Reflecting on the healthcare providers’ strength of character and human spirit that compelled them to help Irish migrants gives us insight into the current pandemic

Dr. George Robert Grasett Park, named in honour of the doctor who gave his life treating Irish migrants with typhus, will stand at Adelaide Street West and Widmer, where many Irish arriving in Toronto were treated or died.
KEVIN VAN PAASSEN/The Globe and Mail
Robert Kearns is chair and founder of the Ireland Park Foundation.
On this day in 1847 July 16 Dr. George Robert Grasett, chief attending surgeon at the Toronto Emigrant Hospital, died. He was appointed to his position on June 18, volunteering to treat arriving Irish migrants suffering from typhus. In less than a month, he succumbed to the very disease he had sought to treat.
On June 8, the first 1,100 Irish famine migrants arrived in Toronto, onboard the steamer The Toronto. They were fleeing the Great Irish Famine, which was responsible for the greatest loss of life in Europe since the Black Death. The population of Ireland shrank from just over eight million in 1841 to around 5.5 million in 1861.
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During the 1847 year of sorrow, 98,500 Irish men, women and children set out for Canada, a country of two million people, on sailing ships fitted out for the transatlantic lumber trade. The cramped and unhygienic conditions on board these ships vectored the rapid spread of typhus, for which there was no known cure. The loss of life at sea amounted to about 20 per cent. They are buried in communal graves in Quebec and Ontario that are the largest known in the Americas.
In 1847, Torontos population was just 20,000. By the fall of that year, around 38,565 Irish Famine migrants had landed on Torontos waterfront. This was a public-health emergency and economic crisis of immense proportions.
Grasett was just one of those health care providers. Others included Dr. Joseph Hamilton, Bishop Michael Power, nurses Susan Bailey, Anne Slocumb, Sarah Jane Sherwood, Sarah Duggan and Catherine Doherty. Hospital orderlies John McNabb, Richard Jones, William Harrison and triage officer, Edward McElderry.
By the end of 1847, around 1,186 men, women and children were dead from typhus in Toronto.
Just prior to the arrival of the Irish, Power, Torontos first Catholic bishop, led an effort with city authorities in May, 1847, calling for the construction of an Emigrant Hospital, which included a proposed addition to the Toronto Hospital. The Toronto Board of Health issued instructions for the immediate expansion of the Emigrant Hospitals facilities, including the construction of fever sheds. An observer noted that these sheds occupied almost the whole of the vacant land outside the hospital, which by August accommodated more than 800 patients. With sheds and wards over capacity, the Board of Health ordered the conversion of the hospitals dining rooms into medical wards for health care providers and patients.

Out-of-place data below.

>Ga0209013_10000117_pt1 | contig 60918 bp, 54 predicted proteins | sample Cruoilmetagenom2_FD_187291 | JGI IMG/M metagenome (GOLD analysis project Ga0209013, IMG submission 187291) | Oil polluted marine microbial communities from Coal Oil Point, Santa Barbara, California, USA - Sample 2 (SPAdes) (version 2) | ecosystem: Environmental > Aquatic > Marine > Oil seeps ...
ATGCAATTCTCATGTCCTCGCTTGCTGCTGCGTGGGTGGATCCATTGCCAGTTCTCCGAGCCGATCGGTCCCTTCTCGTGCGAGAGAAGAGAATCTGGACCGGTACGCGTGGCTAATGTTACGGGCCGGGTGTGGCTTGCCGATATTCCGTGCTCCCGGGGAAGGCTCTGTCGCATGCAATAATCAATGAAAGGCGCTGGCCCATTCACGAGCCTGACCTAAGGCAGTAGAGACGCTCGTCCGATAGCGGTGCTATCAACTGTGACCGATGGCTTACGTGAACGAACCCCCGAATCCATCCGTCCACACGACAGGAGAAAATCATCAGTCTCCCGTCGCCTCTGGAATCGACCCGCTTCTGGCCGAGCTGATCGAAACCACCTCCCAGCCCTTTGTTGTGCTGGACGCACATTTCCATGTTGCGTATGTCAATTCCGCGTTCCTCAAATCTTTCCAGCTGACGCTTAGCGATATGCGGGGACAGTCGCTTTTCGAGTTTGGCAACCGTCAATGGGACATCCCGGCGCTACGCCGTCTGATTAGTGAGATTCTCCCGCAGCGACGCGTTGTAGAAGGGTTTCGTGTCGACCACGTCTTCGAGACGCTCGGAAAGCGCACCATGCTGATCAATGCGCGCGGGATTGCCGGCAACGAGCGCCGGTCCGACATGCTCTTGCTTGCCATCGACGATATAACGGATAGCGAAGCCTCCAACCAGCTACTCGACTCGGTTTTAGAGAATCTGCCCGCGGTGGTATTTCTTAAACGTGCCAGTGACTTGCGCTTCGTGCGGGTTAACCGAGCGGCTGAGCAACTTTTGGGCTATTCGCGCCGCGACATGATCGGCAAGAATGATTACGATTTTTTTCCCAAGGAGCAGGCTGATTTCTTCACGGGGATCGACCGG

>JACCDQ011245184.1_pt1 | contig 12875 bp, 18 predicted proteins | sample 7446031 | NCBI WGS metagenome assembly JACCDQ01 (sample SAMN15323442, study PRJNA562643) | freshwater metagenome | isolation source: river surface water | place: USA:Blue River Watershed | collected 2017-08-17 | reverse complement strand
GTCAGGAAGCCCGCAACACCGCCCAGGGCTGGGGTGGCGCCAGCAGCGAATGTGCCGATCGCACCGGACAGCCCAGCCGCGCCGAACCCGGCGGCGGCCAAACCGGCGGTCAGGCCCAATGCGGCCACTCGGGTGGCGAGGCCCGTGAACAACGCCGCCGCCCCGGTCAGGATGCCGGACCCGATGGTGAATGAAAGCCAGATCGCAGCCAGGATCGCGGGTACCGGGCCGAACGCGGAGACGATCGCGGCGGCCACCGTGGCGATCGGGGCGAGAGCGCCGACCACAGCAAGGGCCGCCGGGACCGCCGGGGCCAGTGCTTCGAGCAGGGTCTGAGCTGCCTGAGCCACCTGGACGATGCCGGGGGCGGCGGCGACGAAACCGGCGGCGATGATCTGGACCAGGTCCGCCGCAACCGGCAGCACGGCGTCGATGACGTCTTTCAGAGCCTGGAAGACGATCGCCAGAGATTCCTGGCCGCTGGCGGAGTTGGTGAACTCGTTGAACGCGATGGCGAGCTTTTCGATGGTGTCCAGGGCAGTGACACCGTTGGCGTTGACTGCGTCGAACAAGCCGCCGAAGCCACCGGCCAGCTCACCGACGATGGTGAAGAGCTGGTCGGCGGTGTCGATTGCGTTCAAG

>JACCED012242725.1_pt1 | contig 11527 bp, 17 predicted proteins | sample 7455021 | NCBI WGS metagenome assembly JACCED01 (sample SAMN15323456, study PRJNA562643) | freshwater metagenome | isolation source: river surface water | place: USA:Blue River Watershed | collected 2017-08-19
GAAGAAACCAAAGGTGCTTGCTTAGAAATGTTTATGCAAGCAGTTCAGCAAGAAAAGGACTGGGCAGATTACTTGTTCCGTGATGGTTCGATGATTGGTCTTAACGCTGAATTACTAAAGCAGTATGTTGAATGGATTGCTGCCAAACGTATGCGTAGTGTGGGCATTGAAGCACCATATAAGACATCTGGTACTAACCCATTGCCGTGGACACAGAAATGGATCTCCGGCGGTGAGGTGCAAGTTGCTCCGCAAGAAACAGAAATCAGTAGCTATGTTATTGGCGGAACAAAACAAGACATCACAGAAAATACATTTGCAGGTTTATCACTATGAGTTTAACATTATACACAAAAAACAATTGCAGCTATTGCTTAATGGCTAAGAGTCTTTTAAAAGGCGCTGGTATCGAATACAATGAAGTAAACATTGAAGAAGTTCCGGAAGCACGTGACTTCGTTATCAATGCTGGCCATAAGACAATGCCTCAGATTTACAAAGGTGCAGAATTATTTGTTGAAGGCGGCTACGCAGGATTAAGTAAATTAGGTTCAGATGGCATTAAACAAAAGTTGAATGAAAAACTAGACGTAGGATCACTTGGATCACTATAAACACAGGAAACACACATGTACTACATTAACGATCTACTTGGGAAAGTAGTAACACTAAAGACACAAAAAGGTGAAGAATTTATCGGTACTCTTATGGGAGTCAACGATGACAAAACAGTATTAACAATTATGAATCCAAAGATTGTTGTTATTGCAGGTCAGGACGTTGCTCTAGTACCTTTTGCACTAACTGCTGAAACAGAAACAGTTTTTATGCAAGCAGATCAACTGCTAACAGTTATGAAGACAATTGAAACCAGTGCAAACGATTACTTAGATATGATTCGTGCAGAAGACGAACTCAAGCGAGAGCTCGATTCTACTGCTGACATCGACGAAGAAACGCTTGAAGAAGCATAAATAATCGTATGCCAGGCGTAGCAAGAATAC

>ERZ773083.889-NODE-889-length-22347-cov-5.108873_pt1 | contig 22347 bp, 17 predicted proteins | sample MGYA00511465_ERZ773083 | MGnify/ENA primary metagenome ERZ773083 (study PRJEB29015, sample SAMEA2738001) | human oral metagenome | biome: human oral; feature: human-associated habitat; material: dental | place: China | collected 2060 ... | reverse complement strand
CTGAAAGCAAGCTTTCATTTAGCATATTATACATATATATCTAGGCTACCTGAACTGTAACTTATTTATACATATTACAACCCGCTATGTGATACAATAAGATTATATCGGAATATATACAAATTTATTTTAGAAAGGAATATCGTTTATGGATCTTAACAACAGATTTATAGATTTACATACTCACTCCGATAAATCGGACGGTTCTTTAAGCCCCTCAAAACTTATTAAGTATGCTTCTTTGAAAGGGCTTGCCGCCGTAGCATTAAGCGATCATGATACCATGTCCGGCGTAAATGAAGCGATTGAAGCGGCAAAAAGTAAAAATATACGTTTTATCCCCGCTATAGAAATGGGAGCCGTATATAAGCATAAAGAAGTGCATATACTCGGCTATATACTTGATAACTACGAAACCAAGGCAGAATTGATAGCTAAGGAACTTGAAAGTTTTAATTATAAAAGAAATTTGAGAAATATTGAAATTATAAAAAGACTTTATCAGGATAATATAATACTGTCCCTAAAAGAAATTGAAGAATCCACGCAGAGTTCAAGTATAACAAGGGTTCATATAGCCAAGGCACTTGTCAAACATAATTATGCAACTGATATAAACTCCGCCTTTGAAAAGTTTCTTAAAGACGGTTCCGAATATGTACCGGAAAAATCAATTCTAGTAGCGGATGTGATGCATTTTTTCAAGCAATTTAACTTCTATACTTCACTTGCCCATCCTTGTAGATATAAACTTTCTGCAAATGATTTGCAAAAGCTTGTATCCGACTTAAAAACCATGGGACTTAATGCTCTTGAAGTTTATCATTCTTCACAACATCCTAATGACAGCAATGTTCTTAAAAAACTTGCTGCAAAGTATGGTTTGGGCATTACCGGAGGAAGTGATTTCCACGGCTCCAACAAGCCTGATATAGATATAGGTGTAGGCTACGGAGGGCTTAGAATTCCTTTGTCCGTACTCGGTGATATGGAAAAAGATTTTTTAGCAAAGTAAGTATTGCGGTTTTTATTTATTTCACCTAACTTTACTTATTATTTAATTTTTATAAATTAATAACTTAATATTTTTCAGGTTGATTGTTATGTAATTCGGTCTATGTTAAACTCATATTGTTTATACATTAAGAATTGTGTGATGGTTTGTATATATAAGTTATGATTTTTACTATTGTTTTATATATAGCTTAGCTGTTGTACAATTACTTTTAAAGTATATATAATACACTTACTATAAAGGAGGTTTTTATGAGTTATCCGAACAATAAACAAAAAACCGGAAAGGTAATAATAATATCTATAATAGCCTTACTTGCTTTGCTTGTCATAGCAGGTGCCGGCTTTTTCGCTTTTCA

Grasett, in addition to his own family medical practice, also volunteered with a number of Toronto-based charitable organizations that aided and provided medical assistance to the poor and the sick. He was a compassionate man who cared deeply about helping the less fortunate. His obituary refers to his devotion to the amelioration of the sufferings of his fellow men, irrespective of hire or reward.
Grasett and his fellow health care providers played a critical role during a period of great transition and recovery for Toronto. The essential medical and humanitarian services they provided to the Irish migrants, many of whom are the ancestors of modern-day Canadians, laid the foundation for the Canada we know today. These individuals established a legacy of caring that defines us as Canadians. Sadly, within little more than a year after their deaths, their ultimate sacrifice was forgotten.
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Ten years ago, work began to restore their names to memory. This summer, Ireland Park Foundation had planned to officially open Dr. George Robert Grasett Park at the southeast corner of Adelaide Street West and Widmer Street, on the same plot of land as Torontos first brick hospital. This park will honour Grasett and the medical professionals who gave their lives to care for the thousands of arriving migrants. COVID-19 has delayed the opening of the park until summer of 2021, but today, we are marking the occasion and taking inspiration from Grasetts service at the Emigrant Hospital.
Despite immense technological advances, we are once again fighting a pandemic for which there is no cure. Just as in 1847, front-line workers of every faith and background are risking their health, and the health of their families, to help the vulnerable.
Reflecting on the same strength of character and human spirit that compelled health care providers to sacrifice themselves to enable thousands of Irish migrants to recover and become contributors to our country, reminds us that together, we too will survive this pandemic.
Ireland Park Foundation hopes that visitors to Dr. George Robert Grasett Park will learn from the sacrifices of these individuals, not just as a retelling of history, but as a demonstration of the foundations of the best of humanity in a park honouring the courage of all front-line heroes everywhere.
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